- Must have the necessary financial resources to continue making payments on property taxes, insurances and HOA fees, etc.
On top of the borrower requirements, the property itself must meet the following requirements below:
- If the property is a condo, it must be a HUD-approved condo project
- Must be a single-family home or 2-4 home with one unit occupied by the borrower
- If the property is a manufactured home it must meet FHA requirements
- Individual condo units must meet FHA single unit requirements
Lastly, for the borrower to qualify they have to meet the following financial requirements:
- Payment of real estate taxes, property taxes, and flood insurance must be verified
- Credit, income, assets, and monthly living expenses will need to be verified
If a borrower meets the necessary requirements they will be able to obtain a HECM. It’s important to closely review all your needs and requirements to determine if you need a reverse mortgage in the first place.
What’s the Difference Between HECM Mortgage and a Reverse Mortgage?
A HECM is the most common type of reverse mortgage, so there isn’t a difference between it and a reverse mortgage. It’s simply a type of reverse mortgage that is available to borrowers.
After you feel comfortable about how a reverse mortgage works it’s important to get in touch with an FHA-approved lender and discuss the options which you may be eligible for. The lender will give you further information on the HECM program they carry and other important information such as:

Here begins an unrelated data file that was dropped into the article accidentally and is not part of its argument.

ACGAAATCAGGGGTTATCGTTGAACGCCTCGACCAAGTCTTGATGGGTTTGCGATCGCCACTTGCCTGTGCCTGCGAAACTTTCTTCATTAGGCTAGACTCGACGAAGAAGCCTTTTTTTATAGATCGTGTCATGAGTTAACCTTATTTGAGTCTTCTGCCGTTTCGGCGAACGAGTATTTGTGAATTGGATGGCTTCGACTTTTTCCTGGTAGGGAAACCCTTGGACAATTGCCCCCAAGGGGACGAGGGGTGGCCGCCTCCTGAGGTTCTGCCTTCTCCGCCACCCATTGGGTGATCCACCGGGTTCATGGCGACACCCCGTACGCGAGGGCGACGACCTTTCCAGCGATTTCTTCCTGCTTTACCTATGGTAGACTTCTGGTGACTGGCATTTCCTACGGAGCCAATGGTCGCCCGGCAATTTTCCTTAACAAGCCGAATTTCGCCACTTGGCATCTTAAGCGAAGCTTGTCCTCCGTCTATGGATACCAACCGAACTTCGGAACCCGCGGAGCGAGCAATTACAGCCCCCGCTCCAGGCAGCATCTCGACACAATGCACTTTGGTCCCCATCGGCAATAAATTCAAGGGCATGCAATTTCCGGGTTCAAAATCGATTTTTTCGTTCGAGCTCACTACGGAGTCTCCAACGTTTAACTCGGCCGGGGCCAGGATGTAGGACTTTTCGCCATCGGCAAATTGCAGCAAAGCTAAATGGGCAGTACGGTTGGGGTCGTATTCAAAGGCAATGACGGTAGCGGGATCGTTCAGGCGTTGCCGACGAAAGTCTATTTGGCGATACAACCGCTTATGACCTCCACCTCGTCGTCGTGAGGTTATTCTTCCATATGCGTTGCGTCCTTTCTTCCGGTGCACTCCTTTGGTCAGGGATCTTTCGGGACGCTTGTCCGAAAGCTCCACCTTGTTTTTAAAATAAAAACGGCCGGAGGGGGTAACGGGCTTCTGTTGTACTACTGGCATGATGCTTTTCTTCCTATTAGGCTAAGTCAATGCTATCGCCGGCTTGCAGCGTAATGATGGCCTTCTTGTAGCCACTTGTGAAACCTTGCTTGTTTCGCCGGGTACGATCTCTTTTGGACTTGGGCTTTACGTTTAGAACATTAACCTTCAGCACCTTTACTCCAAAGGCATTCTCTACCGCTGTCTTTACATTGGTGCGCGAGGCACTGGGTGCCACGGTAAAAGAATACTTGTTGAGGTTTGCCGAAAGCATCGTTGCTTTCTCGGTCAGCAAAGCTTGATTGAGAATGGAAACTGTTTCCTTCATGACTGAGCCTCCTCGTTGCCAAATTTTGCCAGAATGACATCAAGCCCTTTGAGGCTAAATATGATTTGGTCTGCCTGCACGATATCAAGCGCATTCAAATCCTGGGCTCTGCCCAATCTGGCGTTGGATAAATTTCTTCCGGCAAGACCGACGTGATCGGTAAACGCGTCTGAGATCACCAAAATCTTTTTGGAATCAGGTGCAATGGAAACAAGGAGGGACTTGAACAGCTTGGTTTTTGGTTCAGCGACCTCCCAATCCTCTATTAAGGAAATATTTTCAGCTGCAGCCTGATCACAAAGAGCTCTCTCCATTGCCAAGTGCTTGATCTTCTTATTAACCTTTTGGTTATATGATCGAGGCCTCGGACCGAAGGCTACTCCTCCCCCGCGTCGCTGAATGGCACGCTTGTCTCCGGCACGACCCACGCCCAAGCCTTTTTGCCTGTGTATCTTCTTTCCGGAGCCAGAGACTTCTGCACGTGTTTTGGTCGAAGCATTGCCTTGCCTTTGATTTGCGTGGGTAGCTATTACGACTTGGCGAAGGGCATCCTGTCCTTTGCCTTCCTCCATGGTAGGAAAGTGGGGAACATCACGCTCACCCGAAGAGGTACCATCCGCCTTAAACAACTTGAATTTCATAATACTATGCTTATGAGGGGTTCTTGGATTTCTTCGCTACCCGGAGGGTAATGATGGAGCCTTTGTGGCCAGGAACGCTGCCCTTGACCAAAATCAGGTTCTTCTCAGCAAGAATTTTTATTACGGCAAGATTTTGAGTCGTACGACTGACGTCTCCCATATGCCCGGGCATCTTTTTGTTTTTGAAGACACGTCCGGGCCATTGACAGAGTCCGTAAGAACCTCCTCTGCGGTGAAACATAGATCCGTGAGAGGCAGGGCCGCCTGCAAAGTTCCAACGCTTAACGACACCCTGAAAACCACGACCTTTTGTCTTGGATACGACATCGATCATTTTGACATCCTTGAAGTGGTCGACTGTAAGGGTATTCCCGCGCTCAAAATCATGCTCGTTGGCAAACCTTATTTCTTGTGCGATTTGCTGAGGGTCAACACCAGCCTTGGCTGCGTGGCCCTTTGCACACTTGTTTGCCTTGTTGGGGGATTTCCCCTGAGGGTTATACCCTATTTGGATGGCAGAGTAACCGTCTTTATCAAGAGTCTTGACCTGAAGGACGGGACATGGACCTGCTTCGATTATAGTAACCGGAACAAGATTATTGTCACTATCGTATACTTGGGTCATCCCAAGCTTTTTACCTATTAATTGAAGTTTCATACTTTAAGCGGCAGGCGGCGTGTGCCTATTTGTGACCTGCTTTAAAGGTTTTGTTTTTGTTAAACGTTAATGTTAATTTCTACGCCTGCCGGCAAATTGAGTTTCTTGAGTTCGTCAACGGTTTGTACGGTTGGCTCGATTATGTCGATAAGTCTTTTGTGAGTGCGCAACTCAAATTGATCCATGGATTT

- Maximum first-year payment limits
- Different types of payment options
- Repayment terms
- Loan approval process
Payment Options for a HECM
There are a few different payment options available for borrowers who are looking to get a HECM. They all work differently and they are important to review based on your financial situation is.
Let’s take a look at each one:
- Term Payment: This is an option for borrowers to receive fixed monthly payments for a specified period of time. For example, if the borrower is 63 and they wish to defer getting their Social Security benefits until age 70 (to get the maximum benefits), they can establish HECM term payments for 7 years. They will receive the same fixed payments every month regardless of whether the property of the value drops. This is a great option for borrowers who want a steady stream of payments coming in every month.
- Line of Credit: A line of credit can be established with a reverse mortgage where borrowers access funds only when they need them. Borrowers will need to send in a written request to the company that services the loan to get funds. A unique feature of a HECM line of credit is that it comes with a guaranteed growth rate. Every month, the unused portion of your line of credit grows at the same rate as the interest rate that is applied to your loan balance
HECM line of credit example:
Let’s assume you borrowed $10,000 against an available $50,000 line of credit. The servicer will charge you interest on the $10,000 but will increase your remaining $40,000 line of credit by the same rate.
If your current interest rate is 5% you will see growth on your $40,000 line of credit the next month at $166/month.
$40,000 X 5% = $2,000
$2,000 / 12 = $166.67
- Single Lump Sum Disbursement: With this option, all the proceeds of the loan are disbursed in a lump sum, usually after the closing takes place. This is a great option for people who needs a large sum of cash for a specific reason.
- Tenure Payment: The tenure payment option provides borrowers with fixed monthly payments for as long as the borrower lives in the home as a primary residence. Even if the loan balance ends up exceeding the value of the home, the borrower will continue to receive the same monthly payment. The payment stops only if the borrower leaves the house or dies.